Steppe mammoth vs Indricotherium size comparison

Largest prehistoric mammals

After the extinction of the dinosaurs, approximately 66 million years ago, the rise of mammals begun. There were mammals on earth before that date, but after the Cretaceous–Paleogene (K–Pg) extinction event (a mass extinction of some three-quarters of the plant and animal species on Earth—including all non-avian dinosaurs), mammals took over the medium- to large-sized ecological niches.

Some of them reached enormous sizes, usually they were larger than today’s counterparts (with the exception of whales). Here are some of the largest known prehistoric mammals.

Carnivores

The largest known terrestrial mammalian carnivoran of all time was (possibly) the South American short-faced bear (Arctotherium) source 1 source 2. Big males of this species would have weighed more than 1,500 kg (3,307 lb) and standing at least 11 feet (3.4 meters) tall on the hind-limbs. A specimen from Buenos Aires shows an individual estimated, using the humerus, to weigh between 983 and 2,042 kg (2,167 and 4,502 lb), though the authors consider the upper limit as improbable and say that 1,588 kg (3,501 lb) is more likely.

South American giant short faced bear
South American giant short faced bear versus human size comparison. Photo credit: Soibelzon, Schubert, Journal of Paleontology.

Previously, the Andrewsarchus was declared as the largest terrestrial mammalian carnivore known on the basis of the length of the skull. In popular culture,‭ ‬especially at the turn of the twentieth and twenty-first centuries,‭ ‬Andrewsarchus has been presented as a huge predator (13-foot-long, one-ton meat eater),‭ ‬similar in form to other quadrupedal meat eating mammals,‭ ‬but powerfully built like a big cat or even a bear.‭ ‬However despite this reconstruction becoming very familiar in the public consciousness,‭ ‬palaeontologists are far more cautious as so far only the skull of this animal is known.

The popular reconstruction is based upon the concept that for a long time Andrewsarchus was envisioned as a larger relative of Mesonyx,‭ ‬a meat eating predator that is often described as wolf-like,‭ ‬although it actually appeared long before the emergence of true wolves.‭ ‬Later interpretations of Andrewsarchus however‭ (‬one of best known being a‭ ‬2009‭ ‬study by Michelle Spaulding,‭ ‬Maureen A.‭ ‬O’Leary and John Gatesy‭) ‬have since concluded that Andrewsarchus probably isn’t that closely related to Mesonyx.‭ ‬In fact today Andrewsarchus has been widely considered to be closer to primitive hippos or even enteledonts due to the long jaws with wide cheek bones. Source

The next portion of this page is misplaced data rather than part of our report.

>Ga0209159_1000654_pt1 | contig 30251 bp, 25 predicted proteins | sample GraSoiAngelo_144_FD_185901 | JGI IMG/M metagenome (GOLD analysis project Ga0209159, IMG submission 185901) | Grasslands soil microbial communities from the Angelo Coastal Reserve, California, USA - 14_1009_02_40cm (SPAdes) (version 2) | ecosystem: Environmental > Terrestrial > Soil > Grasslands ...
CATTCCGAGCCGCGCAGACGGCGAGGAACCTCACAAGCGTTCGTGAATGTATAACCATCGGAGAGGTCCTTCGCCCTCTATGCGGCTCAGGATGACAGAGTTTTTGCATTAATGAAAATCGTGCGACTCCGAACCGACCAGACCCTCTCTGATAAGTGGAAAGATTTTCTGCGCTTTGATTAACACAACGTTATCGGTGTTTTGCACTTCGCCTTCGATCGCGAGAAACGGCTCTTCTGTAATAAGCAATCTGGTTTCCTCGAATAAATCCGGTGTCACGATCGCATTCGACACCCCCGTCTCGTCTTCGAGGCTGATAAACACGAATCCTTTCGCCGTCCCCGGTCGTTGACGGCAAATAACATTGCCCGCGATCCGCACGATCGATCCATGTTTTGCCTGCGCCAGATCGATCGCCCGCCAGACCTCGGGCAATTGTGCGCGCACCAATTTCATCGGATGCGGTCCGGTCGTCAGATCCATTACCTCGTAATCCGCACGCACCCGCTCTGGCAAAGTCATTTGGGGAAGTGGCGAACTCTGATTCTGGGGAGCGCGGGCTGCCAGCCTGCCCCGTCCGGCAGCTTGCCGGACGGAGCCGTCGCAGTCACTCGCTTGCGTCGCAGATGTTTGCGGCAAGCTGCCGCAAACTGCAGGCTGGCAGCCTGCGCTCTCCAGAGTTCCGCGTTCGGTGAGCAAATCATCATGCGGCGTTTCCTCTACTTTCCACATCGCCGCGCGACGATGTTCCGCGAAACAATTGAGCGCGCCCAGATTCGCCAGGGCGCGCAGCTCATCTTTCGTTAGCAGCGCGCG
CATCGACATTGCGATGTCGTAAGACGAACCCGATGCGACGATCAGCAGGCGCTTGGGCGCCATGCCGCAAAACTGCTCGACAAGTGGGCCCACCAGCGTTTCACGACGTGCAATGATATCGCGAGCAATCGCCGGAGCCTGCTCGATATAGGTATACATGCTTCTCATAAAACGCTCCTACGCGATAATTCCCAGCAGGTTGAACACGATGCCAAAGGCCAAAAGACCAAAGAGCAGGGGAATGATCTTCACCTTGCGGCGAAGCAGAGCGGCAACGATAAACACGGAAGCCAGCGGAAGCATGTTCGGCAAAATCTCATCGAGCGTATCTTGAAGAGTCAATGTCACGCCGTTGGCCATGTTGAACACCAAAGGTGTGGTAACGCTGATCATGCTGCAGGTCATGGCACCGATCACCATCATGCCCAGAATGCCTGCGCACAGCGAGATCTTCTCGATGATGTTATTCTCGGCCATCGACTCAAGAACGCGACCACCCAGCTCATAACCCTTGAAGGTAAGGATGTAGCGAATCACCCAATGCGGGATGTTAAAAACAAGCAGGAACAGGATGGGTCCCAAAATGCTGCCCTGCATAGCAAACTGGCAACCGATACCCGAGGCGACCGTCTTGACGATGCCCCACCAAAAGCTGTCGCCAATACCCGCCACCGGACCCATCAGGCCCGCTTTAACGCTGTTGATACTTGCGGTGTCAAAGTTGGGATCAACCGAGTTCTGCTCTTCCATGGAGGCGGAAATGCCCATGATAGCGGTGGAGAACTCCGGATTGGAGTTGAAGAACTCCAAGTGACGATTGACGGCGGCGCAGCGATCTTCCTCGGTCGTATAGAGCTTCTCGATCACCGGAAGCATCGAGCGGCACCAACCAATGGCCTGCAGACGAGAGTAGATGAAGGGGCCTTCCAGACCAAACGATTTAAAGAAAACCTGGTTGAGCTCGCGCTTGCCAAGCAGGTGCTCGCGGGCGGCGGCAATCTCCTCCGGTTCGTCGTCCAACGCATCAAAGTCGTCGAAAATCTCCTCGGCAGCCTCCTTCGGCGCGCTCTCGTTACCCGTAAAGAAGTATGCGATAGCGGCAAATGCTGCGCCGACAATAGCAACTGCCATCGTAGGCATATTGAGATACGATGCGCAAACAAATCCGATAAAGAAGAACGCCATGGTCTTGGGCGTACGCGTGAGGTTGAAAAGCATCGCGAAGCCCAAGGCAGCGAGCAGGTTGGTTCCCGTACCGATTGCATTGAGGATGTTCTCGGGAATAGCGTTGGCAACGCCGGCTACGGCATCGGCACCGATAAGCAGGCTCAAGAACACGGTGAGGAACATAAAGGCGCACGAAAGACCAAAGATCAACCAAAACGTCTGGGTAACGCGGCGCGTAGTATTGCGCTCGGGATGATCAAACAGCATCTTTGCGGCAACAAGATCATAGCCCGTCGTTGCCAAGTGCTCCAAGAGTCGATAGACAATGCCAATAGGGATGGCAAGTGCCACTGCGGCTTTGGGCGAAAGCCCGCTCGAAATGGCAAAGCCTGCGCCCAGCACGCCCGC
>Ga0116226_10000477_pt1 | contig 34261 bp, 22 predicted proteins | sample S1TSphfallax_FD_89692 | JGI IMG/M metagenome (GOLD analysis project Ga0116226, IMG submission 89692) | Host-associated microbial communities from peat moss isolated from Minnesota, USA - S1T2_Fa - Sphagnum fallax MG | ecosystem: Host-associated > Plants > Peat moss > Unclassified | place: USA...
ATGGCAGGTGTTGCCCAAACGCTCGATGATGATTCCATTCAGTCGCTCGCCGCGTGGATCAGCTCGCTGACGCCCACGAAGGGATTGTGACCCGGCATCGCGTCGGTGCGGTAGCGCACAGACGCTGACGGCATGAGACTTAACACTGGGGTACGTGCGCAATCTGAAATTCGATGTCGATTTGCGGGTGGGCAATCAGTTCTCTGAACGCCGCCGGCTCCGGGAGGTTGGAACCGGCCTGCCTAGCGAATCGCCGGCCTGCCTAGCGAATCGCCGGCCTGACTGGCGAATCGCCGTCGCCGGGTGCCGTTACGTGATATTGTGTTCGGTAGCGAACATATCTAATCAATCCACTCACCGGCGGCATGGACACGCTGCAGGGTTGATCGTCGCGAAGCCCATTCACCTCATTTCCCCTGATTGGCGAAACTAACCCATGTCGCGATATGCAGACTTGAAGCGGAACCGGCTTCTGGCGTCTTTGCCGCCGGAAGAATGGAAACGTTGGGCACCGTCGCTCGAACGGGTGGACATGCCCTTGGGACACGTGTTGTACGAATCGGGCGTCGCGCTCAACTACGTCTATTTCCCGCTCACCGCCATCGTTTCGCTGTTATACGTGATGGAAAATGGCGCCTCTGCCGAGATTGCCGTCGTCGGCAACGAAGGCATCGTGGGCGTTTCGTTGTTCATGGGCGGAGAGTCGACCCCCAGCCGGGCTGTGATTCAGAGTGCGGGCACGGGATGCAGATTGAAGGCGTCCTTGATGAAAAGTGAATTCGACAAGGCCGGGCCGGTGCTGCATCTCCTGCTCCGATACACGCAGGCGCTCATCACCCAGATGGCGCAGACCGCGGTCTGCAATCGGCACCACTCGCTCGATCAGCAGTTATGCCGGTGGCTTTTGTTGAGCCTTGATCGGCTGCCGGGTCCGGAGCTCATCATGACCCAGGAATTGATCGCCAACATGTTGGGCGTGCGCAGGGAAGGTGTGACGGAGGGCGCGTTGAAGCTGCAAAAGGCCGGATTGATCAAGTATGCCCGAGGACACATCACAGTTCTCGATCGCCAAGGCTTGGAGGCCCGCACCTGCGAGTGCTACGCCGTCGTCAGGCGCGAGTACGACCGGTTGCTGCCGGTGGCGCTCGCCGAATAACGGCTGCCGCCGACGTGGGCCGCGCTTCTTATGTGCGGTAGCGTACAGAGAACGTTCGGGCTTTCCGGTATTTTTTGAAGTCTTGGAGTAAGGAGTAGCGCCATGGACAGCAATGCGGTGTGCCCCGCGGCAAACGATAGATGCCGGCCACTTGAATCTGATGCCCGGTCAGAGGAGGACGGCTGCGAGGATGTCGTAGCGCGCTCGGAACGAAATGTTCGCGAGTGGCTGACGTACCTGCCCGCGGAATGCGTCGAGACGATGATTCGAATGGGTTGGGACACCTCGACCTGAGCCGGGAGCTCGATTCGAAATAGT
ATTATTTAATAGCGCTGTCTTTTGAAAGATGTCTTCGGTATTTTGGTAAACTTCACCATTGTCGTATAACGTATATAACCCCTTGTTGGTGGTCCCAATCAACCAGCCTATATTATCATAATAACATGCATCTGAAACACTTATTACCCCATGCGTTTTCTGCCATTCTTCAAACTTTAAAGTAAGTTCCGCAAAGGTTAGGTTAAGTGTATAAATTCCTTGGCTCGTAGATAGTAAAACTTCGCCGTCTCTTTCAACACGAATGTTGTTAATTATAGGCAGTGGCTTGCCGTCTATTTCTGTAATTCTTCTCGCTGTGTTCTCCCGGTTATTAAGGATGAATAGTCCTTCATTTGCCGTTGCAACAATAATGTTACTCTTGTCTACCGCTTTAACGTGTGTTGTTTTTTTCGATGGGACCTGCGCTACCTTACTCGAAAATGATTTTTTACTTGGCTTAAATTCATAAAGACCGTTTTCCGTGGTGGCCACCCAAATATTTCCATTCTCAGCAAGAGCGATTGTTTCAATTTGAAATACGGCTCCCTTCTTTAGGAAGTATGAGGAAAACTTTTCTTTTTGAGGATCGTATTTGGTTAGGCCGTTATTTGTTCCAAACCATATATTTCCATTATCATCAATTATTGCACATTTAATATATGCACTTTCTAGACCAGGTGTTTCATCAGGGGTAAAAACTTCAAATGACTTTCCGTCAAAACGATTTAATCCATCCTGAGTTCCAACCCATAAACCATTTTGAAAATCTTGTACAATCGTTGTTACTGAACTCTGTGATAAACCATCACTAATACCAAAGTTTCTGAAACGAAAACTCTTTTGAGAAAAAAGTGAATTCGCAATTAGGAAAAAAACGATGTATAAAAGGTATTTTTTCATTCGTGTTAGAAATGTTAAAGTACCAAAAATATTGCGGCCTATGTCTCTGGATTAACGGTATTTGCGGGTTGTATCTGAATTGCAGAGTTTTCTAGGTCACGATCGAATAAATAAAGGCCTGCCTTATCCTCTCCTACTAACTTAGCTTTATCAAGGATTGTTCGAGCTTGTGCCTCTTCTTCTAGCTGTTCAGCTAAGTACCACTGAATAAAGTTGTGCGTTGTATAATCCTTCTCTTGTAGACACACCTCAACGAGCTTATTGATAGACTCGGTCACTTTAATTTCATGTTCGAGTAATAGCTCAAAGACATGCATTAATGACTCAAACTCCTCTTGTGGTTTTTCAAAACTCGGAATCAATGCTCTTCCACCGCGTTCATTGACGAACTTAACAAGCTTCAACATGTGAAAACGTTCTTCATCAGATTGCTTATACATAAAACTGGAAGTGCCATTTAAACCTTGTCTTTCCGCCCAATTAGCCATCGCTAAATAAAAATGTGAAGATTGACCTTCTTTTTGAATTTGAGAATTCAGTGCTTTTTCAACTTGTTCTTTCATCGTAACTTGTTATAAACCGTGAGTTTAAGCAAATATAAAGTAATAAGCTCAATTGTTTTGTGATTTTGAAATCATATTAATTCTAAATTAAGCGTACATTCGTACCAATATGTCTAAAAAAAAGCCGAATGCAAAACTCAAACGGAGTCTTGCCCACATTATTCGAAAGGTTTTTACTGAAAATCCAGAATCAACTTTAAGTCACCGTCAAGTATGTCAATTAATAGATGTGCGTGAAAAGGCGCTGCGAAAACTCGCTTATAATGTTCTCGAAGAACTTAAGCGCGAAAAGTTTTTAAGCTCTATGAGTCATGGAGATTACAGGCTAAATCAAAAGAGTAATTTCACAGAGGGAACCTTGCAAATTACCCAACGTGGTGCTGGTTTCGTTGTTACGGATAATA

The heaviest known felid ever was the Ngangdong tiger (Panthera tigris soloensis) with the largest specimen weighing up to 470 kg (1036 lb). Also the largest saber-toothed Smilodon populator males might have reached 470 kg. Read more: top five largest prehistoric cats.

Ngangong tiger size comparison
Heltler and Volmer (2007) estimated that a large male Ngangong tiger could potentially weigh up to 470 kilograms, heavier than the Bengal tiger, one of the largest and most powerful felines of all time. Although Raúl Valvert (2014) later estimated the straight length to be between 172 to 233 centimeters, while the length over the curves was estimated to be 258-350 cm. The minimum weight for females was estimated at 143 kg, although males can weigh up to 368 kg, with exceptional specimen weighing up to 400 kg. Photo: valentint.blog.bg

The largest canid was Epicyon (“more than a dog”), a large, extinct, canid genus of the subfamily Borophaginae (“bone-crushing dogs”), native to North America. Stood at 37 inches tall (0.9 meters) at the shoulder, it was even bigger than the dire wolf (Canis dirus, “fearsome dog”), the largest wolf ever. Epicyon was about 5 feet (1.5 meter) long, and had an estimated weight of 150 lbs (68 kg). Some sources state 200-300 pounds (90-136 kg). It had a massive head and powerful jaws, giving its skull a lion-like shape rather than that of a wolf.

The largest “bear dog” was Pseudocyon. They inhabited Eurasia and North America during the Miocene epoch living approximately 5.3 million years. The largest fossil find was of a mandible (F:AM 49247) founded in New Mexico. The mass estimate derived from the mandible was about 773 kg, representing a very large individual.